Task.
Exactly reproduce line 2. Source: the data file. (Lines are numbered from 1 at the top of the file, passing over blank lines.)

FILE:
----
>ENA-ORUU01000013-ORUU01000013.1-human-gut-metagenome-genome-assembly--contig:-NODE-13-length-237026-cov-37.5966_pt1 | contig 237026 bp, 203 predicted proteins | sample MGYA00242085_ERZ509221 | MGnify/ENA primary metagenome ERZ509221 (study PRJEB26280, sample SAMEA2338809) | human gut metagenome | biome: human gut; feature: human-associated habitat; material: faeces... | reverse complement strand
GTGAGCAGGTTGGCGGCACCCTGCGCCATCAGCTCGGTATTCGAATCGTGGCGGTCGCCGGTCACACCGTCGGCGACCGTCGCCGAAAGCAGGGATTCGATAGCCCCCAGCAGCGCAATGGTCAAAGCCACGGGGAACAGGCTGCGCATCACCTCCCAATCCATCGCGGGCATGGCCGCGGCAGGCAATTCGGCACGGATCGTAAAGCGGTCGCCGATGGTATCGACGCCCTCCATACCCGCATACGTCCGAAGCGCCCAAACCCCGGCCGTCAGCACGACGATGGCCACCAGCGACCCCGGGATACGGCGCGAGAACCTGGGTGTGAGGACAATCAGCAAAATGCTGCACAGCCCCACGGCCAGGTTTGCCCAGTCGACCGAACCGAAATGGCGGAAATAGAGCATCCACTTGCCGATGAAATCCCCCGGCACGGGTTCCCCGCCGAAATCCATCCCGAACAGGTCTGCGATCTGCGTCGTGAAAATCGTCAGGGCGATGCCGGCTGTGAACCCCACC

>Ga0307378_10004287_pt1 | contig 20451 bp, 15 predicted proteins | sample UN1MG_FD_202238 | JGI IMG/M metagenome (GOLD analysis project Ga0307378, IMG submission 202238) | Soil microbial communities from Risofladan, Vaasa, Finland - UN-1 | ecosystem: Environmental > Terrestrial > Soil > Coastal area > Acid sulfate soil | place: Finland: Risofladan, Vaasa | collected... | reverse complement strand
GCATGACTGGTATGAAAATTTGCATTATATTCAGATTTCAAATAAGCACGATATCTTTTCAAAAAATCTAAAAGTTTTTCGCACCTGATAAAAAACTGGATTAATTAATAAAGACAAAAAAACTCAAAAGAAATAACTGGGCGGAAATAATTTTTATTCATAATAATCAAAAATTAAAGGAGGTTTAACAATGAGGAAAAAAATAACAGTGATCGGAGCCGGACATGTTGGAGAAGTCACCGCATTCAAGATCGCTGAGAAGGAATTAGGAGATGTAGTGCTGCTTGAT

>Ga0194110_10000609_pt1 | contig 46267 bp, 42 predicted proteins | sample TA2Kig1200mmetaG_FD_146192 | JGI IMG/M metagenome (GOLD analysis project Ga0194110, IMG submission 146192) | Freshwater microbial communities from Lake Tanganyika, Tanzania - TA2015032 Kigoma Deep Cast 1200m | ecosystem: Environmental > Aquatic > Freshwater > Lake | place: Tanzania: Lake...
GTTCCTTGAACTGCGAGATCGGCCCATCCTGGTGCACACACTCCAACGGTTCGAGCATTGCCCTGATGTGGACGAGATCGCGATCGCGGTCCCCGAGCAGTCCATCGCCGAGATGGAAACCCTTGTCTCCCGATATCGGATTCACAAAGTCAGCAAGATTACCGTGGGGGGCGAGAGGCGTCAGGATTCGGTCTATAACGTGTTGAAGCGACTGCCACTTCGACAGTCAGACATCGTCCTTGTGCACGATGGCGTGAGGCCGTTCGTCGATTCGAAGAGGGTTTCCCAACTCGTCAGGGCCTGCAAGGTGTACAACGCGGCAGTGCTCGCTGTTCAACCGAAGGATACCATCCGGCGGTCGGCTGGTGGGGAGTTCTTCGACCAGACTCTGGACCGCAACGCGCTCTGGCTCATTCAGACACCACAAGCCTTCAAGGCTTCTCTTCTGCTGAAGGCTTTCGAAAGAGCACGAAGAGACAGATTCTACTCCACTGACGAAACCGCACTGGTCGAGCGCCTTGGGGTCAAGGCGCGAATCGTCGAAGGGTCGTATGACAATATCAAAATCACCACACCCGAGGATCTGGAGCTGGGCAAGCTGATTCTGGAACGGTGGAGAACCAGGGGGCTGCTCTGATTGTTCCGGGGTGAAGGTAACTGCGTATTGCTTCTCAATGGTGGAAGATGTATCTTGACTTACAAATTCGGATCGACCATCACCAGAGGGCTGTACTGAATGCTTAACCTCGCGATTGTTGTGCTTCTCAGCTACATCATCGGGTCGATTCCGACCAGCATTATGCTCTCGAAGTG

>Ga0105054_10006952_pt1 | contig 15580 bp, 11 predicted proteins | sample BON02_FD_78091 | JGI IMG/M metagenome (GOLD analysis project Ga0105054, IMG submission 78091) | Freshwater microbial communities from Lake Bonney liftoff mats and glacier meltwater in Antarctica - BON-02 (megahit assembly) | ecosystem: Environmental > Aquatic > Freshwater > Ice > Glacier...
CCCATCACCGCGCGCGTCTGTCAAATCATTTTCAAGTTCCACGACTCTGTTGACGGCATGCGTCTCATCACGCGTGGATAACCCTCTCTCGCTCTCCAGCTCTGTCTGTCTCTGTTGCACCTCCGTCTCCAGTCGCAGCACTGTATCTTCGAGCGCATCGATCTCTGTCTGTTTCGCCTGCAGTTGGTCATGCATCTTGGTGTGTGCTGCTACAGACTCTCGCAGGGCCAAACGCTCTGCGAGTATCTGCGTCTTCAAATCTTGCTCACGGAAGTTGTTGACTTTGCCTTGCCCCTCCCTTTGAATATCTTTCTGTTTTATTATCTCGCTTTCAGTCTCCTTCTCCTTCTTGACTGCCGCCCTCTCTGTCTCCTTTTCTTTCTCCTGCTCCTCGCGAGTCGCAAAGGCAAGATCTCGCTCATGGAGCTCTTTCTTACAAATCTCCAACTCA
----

GTGAGCAGGTTGGCGGCACCCTGCGCCATCAGCTCGGTATTCGAATCGTGGCGGTCGCCGGTCACACCGTCGGCGACCGTCGCCGAAAGCAGGGATTCGATAGCCCCCAGCAGCGCAATGGTCAAAGCCACGGGGAACAGGCTGCGCATCACCTCCCAATCCATCGCGGGCATGGCCGCGGCAGGCAATTCGGCACGGATCGTAAAGCGGTCGCCGATGGTATCGACGCCCTCCATACCCGCATACGTCCGAAGCGCCCAAACCCCGGCCGTCAGCACGACGATGGCCACCAGCGACCCCGGGATACGGCGCGAGAACCTGGGTGTGAGGACAATCAGCAAAATGCTGCACAGCCCCACGGCCAGGTTTGCCCAGTCGACCGAACCGAAATGGCGGAAATAGAGCATCCACTTGCCGATGAAATCCCCCGGCACGGGTTCCCCGCCGAAATCCATCCCGAACAGGTCTGCGATCTGCGTCGTGAAAATCGTCAGGGCGATGCCGGCTGTGAACCCCACC